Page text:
Foreign buyers of Canadian durum toured Western Canada last week to see how Canadian durum is developed, produced, transported and shipped.
The tour, organized by the Canadian International Grains Institute, was part of an ongoing effort to familiarize foreign customers with Canadian durum and to solidify Canada’s reputation as the world’s top producer of high quality durum.
Canadian durum accounts for 60 to 70 percent of world trade in the crop.
“We’ve got participants from 10 different countries here to see the due diligence that goes into making the best quality durum wheat in the world,” said Earl Geddes, CIGI’s chief executive officer.
“In just about every case … buyers from those countries recognize that Canadian durum makes the best pasta and the best couscous of any durum in the world. Partly that’s because of the colour, partly it’s because of the protein content and functionality and partly it’s because of the reputation of the Canadian industry’s follow-up service and care of customers.”
Geddes said durum varieties developed at Agriculture Canada’s Semi-Arid Prairie Research Centre (SPARC) in Swift Current, Sask., and the University of Saskatchewan’s Crop Development Centre in Sask-atoon have positioned Canadian durum as the product against which all other durum is measured.
Canadian durum is widely recognized for its exceptional yellow colouring and its strong gluten strength, which is critically important to processors.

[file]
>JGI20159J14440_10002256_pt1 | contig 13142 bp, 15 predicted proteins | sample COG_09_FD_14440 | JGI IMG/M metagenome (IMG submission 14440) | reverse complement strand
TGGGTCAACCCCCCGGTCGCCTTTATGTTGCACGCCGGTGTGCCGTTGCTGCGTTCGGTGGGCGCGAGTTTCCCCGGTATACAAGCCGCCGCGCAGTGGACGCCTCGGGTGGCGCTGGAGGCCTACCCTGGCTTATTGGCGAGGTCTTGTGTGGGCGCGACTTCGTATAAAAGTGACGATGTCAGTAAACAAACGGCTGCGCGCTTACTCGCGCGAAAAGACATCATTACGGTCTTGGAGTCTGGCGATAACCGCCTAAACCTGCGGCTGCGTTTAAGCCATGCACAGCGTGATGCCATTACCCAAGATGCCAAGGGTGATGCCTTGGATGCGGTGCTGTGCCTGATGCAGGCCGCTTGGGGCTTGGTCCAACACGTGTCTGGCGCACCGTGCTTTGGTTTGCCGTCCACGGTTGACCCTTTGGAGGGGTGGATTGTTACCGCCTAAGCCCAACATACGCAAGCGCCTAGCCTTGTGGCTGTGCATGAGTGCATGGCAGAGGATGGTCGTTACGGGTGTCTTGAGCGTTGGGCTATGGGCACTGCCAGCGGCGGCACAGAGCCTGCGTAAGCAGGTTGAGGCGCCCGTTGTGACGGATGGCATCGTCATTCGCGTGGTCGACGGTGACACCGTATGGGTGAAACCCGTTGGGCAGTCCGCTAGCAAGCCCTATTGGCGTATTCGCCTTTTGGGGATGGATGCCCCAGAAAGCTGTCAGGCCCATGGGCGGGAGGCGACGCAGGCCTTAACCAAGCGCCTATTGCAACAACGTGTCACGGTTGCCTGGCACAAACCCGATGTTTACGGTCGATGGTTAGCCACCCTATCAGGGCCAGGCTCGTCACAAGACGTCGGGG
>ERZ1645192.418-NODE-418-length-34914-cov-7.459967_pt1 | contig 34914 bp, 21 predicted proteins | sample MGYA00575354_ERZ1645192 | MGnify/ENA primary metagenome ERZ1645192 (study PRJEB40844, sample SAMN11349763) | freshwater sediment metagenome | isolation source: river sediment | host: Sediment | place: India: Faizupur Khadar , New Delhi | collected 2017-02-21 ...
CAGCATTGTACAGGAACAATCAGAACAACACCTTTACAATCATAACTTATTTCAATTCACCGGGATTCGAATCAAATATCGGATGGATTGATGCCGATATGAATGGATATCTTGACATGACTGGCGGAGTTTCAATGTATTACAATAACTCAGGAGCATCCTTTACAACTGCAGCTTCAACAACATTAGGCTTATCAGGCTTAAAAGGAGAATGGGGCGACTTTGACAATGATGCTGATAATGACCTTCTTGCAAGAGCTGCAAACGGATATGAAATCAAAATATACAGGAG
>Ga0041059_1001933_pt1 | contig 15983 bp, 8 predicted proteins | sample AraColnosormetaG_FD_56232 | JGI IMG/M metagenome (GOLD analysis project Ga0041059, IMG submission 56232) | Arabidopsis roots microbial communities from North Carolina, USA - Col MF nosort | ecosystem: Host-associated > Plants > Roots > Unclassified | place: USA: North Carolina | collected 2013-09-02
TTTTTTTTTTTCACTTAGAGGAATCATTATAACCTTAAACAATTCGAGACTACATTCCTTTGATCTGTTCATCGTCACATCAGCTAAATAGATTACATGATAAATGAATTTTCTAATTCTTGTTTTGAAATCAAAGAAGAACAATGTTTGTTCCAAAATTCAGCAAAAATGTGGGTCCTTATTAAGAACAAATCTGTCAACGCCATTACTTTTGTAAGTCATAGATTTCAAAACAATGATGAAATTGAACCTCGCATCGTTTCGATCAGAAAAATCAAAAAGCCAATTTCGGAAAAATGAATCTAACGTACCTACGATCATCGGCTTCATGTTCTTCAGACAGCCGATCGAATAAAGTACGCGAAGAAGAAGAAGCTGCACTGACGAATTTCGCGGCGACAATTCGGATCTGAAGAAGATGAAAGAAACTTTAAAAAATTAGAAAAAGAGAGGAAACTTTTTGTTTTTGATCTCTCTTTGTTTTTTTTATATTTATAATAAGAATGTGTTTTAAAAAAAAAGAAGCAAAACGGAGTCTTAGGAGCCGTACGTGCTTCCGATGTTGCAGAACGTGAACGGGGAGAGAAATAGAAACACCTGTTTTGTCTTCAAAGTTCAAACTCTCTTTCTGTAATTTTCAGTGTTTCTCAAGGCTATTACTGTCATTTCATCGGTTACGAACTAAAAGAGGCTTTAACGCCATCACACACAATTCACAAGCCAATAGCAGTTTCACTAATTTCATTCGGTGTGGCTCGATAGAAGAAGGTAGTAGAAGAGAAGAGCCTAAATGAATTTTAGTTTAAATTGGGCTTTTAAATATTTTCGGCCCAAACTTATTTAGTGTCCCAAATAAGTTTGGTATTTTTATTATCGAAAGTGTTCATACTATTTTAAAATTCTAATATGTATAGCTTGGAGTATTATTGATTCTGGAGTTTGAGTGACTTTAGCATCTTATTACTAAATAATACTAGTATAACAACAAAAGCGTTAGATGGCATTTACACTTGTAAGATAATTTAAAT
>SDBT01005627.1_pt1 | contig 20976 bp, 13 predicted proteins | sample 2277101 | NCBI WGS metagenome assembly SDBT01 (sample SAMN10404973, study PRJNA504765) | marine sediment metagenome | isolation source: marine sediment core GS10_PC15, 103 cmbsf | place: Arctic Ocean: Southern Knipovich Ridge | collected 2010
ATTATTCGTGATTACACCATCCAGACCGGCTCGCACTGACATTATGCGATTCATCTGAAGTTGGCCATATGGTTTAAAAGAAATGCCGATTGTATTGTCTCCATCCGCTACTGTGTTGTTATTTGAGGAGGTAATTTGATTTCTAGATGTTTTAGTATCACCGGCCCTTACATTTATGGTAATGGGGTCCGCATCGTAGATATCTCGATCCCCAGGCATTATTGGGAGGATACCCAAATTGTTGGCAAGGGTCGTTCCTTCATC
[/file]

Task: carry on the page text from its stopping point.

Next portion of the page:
Geddes said Canada is miles ahead of its closest competitors when it comes to providing consistently high quality durum to overseas buyers.
Various steps have been taken to maintain that reputation, most notably the development of low-cadmium varieties, which are well adapted to western Canadian conditions, he added.
Non-traditional customers are also looking at Canadian durum to see if it can be used in new products that are not typically made with durum.
“The South Koreans are not big pasta producers but they are looking at Canadian durum use in noodles — yellow alkali noodles and white salted noodles — which are huge consumption products in that country,” Geddes said.
“They’re very excited about what they’ve seen.”
Canada’s most widely grown durum variety, AC Strongfield, still accounts for nearly 60 percent of total acreage in Western Canada and 35 to 40 percent of world trade.
Curtis Pozniak, a wheat breeder who heads the CDC’s durum breeding program, said Strongfield has set a high standard for varieties in the Canada Western Amber Durum class.
However, new varieties and lines now in development are delivering improvements in yield potential, agronomic performance and insect resistance.
Solid stemmed varieties developed by Agriculture Canada and the CDC are nearing commercial release and will significantly reduce losses caused by the wheat stem sawfly.
Midge resistant durum varieties are also in the pipeline, while recently released varieties such as CDC Verona combine the exceptional end use quality of Strongfield with improved straw strength and threshability.
Promote quality | Tour touted Canadian durum’s colour and gluten strength